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Carp-control plan targets Eagle Marsh

The Obama administration's plan to halt the spread of invasive Asian carp to the Great Lakes includes rebuilding an earthen berm in Eagle Marsh.

It is among a dozen projects and programs announced Wednesday that "will strengthen our defenses against Asian carp and move innovative carp control projects from research to field trials to implementation," John Goss, Asian carp director for the White House Council on Environmental Quality, said in a statement.

A council spokesman said the huge fish have been found 30.miles southwest of Eagle Marsh in the Wabash River, which links to the marsh through the Little River and the Graham-McCulloch Ditch. The marsh connects to the Junk Ditch and ultimately the Maumee River, which feeds Lake Erie.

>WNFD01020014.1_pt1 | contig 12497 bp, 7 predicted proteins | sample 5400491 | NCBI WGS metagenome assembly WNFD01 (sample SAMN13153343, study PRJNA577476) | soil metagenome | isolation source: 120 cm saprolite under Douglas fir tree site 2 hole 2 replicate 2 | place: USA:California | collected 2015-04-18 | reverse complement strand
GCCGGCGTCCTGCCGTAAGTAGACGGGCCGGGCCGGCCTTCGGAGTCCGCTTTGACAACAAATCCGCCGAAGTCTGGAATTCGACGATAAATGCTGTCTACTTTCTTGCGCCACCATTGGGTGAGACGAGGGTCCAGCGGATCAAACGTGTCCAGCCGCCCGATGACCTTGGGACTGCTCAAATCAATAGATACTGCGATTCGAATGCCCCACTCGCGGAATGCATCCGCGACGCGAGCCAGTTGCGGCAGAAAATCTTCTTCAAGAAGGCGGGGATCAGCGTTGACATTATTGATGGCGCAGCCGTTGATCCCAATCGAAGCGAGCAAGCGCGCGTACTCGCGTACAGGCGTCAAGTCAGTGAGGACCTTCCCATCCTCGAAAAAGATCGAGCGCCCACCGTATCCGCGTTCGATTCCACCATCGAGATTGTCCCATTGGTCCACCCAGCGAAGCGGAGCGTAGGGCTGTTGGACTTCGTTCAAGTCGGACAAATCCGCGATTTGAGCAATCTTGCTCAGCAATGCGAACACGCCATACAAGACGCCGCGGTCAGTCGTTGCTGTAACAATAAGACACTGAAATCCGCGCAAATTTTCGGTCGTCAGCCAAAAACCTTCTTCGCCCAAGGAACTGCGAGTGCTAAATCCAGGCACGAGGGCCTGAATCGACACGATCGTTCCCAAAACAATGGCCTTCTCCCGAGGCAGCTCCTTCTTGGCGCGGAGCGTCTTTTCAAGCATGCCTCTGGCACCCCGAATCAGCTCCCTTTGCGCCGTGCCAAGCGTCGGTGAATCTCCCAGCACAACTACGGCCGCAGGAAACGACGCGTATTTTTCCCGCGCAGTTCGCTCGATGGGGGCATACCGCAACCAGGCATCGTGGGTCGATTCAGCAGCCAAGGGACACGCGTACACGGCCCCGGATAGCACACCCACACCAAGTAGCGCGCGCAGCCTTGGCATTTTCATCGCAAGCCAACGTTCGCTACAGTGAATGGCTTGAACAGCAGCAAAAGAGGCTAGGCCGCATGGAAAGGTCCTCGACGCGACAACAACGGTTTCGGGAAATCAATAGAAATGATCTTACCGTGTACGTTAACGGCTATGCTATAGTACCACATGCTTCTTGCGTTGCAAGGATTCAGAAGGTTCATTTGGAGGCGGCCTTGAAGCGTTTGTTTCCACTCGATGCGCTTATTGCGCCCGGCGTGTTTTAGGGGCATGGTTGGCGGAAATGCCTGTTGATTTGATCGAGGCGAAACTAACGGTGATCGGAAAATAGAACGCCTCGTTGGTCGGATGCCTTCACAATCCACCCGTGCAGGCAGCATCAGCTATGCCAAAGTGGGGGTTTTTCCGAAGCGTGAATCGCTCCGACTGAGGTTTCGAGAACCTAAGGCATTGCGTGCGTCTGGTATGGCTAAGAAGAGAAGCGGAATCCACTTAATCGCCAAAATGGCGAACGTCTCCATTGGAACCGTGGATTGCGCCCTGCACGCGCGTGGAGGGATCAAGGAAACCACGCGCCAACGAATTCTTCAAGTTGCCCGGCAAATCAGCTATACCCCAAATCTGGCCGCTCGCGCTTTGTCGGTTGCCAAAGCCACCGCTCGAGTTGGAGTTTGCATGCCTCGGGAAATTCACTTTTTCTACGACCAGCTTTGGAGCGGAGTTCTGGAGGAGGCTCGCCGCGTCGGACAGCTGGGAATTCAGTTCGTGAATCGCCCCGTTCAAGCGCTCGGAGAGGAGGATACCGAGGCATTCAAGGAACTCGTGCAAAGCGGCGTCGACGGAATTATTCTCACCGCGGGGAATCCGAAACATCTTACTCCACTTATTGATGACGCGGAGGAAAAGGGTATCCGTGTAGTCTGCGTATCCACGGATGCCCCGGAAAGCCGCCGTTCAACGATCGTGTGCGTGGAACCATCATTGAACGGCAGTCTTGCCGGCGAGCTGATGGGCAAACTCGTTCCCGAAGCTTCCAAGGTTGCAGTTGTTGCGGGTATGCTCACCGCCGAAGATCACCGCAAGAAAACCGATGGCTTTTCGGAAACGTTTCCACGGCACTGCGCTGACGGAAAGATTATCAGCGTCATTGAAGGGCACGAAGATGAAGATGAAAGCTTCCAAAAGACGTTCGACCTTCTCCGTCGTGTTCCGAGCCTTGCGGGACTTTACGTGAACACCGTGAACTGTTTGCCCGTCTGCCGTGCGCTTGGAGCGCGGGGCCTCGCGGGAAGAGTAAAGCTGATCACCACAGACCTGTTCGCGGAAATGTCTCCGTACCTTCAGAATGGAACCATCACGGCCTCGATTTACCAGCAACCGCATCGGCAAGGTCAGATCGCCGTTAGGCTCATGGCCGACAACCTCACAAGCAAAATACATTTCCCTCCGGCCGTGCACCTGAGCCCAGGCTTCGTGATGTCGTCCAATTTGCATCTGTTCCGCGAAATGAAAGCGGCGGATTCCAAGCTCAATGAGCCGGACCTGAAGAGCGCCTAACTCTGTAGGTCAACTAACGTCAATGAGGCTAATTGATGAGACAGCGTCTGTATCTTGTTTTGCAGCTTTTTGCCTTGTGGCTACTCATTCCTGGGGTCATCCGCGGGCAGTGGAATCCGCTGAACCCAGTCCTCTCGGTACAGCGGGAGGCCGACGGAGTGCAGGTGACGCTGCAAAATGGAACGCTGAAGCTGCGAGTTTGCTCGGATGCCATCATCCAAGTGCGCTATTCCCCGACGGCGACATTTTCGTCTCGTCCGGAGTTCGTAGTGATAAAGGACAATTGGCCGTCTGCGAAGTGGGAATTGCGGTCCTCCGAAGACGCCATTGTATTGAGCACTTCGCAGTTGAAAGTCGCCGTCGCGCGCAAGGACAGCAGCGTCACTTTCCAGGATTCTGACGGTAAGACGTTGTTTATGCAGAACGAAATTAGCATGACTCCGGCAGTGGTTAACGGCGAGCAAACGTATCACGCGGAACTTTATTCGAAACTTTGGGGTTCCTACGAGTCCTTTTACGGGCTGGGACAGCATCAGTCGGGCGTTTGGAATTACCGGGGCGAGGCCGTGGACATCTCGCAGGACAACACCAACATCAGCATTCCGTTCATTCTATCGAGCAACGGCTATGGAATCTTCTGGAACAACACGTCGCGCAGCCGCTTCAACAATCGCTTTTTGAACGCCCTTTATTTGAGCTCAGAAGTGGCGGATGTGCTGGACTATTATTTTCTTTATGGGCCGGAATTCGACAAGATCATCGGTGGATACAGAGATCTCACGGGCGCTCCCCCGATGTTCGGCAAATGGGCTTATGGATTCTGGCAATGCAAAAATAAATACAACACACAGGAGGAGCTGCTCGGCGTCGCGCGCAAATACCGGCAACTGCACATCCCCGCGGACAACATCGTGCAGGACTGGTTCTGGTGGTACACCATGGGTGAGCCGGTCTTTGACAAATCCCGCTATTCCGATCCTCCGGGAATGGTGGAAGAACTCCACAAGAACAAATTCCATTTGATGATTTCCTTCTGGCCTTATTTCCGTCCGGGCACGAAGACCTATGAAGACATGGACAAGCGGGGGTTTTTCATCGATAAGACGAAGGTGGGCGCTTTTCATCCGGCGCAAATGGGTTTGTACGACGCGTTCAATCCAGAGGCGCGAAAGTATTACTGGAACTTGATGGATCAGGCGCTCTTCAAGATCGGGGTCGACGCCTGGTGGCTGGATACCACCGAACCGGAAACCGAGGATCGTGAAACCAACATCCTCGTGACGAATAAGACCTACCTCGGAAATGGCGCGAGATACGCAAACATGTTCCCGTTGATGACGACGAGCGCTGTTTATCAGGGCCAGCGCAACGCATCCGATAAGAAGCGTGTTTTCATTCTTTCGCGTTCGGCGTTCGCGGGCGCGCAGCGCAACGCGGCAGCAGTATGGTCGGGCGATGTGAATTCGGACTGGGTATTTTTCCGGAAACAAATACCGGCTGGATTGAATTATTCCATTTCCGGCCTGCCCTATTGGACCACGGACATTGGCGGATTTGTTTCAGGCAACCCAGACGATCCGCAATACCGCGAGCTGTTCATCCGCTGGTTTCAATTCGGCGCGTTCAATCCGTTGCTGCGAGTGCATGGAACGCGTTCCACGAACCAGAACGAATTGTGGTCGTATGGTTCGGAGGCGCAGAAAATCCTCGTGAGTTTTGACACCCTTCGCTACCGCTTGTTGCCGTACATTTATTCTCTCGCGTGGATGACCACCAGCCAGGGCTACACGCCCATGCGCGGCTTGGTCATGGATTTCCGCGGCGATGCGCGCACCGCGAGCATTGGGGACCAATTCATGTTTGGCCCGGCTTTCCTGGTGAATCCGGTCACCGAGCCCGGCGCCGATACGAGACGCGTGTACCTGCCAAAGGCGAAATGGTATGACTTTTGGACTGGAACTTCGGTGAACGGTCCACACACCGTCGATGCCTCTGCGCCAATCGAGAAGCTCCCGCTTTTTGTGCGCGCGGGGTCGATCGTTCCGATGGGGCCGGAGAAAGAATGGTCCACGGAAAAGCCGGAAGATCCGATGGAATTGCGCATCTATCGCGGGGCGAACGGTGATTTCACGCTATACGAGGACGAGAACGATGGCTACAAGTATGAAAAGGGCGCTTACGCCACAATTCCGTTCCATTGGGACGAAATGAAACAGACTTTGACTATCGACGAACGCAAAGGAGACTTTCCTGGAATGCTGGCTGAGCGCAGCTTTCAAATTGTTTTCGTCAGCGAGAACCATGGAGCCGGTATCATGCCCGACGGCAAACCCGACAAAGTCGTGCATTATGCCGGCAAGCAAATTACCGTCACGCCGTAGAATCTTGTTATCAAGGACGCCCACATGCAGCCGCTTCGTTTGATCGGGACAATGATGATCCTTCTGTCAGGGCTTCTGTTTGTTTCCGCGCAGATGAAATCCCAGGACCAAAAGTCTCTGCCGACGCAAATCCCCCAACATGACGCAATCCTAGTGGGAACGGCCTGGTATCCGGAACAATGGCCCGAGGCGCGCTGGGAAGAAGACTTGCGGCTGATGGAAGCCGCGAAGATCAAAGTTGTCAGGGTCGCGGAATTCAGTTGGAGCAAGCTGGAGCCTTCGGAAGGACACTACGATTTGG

Eagle Marsh stewards prefer a reconstructed berm over other carp-control options – a wall, fencing, screens and various combinations of barriers – that have been considered by the U.S. Corps of Army Engineers.

The berm along Graham-McCulloch Ditch on the southwest outskirts of Fort Wayne “is an existing structure in our nature preserve, and so wildlife and migrations are used to that structure being there,” said Betsy Yankowiak, director of preserves and programs for the Little River Wetlands Project.

Rebuilding the Graham-McCulloch Ditch berm is expected to cost $5.7.million to $7.2.million, Yankowiak said, depending on whether both sides of the ditch are altered. The project will require public input and permits from local, state and federal authorities.